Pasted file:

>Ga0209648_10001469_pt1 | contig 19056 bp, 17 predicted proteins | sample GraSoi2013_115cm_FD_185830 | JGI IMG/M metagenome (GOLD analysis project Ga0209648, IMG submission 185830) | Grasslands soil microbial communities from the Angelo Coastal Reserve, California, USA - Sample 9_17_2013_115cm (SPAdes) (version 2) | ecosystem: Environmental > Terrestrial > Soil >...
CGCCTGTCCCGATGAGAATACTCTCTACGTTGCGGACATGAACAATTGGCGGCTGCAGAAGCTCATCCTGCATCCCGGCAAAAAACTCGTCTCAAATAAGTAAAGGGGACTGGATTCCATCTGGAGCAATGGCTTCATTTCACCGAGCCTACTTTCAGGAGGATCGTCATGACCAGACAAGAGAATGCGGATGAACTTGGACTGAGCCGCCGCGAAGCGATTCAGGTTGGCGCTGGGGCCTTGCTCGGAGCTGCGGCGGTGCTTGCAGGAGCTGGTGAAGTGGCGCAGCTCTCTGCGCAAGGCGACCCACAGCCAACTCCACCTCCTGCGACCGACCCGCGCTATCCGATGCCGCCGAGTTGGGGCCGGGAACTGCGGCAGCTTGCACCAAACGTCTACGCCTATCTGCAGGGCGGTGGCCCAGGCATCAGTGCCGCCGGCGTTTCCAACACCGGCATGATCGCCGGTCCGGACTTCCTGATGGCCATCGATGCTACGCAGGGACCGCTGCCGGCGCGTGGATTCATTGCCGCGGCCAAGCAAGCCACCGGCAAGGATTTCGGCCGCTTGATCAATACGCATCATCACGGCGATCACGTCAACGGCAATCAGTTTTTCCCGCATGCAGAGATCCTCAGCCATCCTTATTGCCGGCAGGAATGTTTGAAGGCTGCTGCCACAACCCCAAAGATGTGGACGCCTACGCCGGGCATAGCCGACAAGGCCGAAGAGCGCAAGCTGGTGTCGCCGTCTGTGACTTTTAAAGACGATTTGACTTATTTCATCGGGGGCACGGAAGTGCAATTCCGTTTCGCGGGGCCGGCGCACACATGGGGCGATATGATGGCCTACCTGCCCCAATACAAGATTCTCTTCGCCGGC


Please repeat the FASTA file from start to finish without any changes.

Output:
>Ga0209648_10001469_pt1 | contig 19056 bp, 17 predicted proteins | sample GraSoi2013_115cm_FD_185830 | JGI IMG/M metagenome (GOLD analysis project Ga0209648, IMG submission 185830) | Grasslands soil microbial communities from the Angelo Coastal Reserve, California, USA - Sample 9_17_2013_115cm (SPAdes) (version 2) | ecosystem: Environmental > Terrestrial > Soil >...
CGCCTGTCCCGATGAGAATACTCTCTACGTTGCGGACATGAACAATTGGCGGCTGCAGAAGCTCATCCTGCATCCCGGCAAAAAACTCGTCTCAAATAAGTAAAGGGGACTGGATTCCATCTGGAGCAATGGCTTCATTTCACCGAGCCTACTTTCAGGAGGATCGTCATGACCAGACAAGAGAATGCGGATGAACTTGGACTGAGCCGCCGCGAAGCGATTCAGGTTGGCGCTGGGGCCTTGCTCGGAGCTGCGGCGGTGCTTGCAGGAGCTGGTGAAGTGGCGCAGCTCTCTGCGCAAGGCGACCCACAGCCAACTCCACCTCCTGCGACCGACCCGCGCTATCCGATGCCGCCGAGTTGGGGCCGGGAACTGCGGCAGCTTGCACCAAACGTCTACGCCTATCTGCAGGGCGGTGGCCCAGGCATCAGTGCCGCCGGCGTTTCCAACACCGGCATGATCGCCGGTCCGGACTTCCTGATGGCCATCGATGCTACGCAGGGACCGCTGCCGGCGCGTGGATTCATTGCCGCGGCCAAGCAAGCCACCGGCAAGGATTTCGGCCGCTTGATCAATACGCATCATCACGGCGATCACGTCAACGGCAATCAGTTTTTCCCGCATGCAGAGATCCTCAGCCATCCTTATTGCCGGCAGGAATGTTTGAAGGCTGCTGCCACAACCCCAAAGATGTGGACGCCTACGCCGGGCATAGCCGACAAGGCCGAAGAGCGCAAGCTGGTGTCGCCGTCTGTGACTTTTAAAGACGATTTGACTTATTTCATCGGGGGCACGGAAGTGCAATTCCGTTTCGCGGGGCCGGCGCACACATGGGGCGATATGATGGCCTACCTGCCCCAATACAAGATTCTCTTCGCCGGC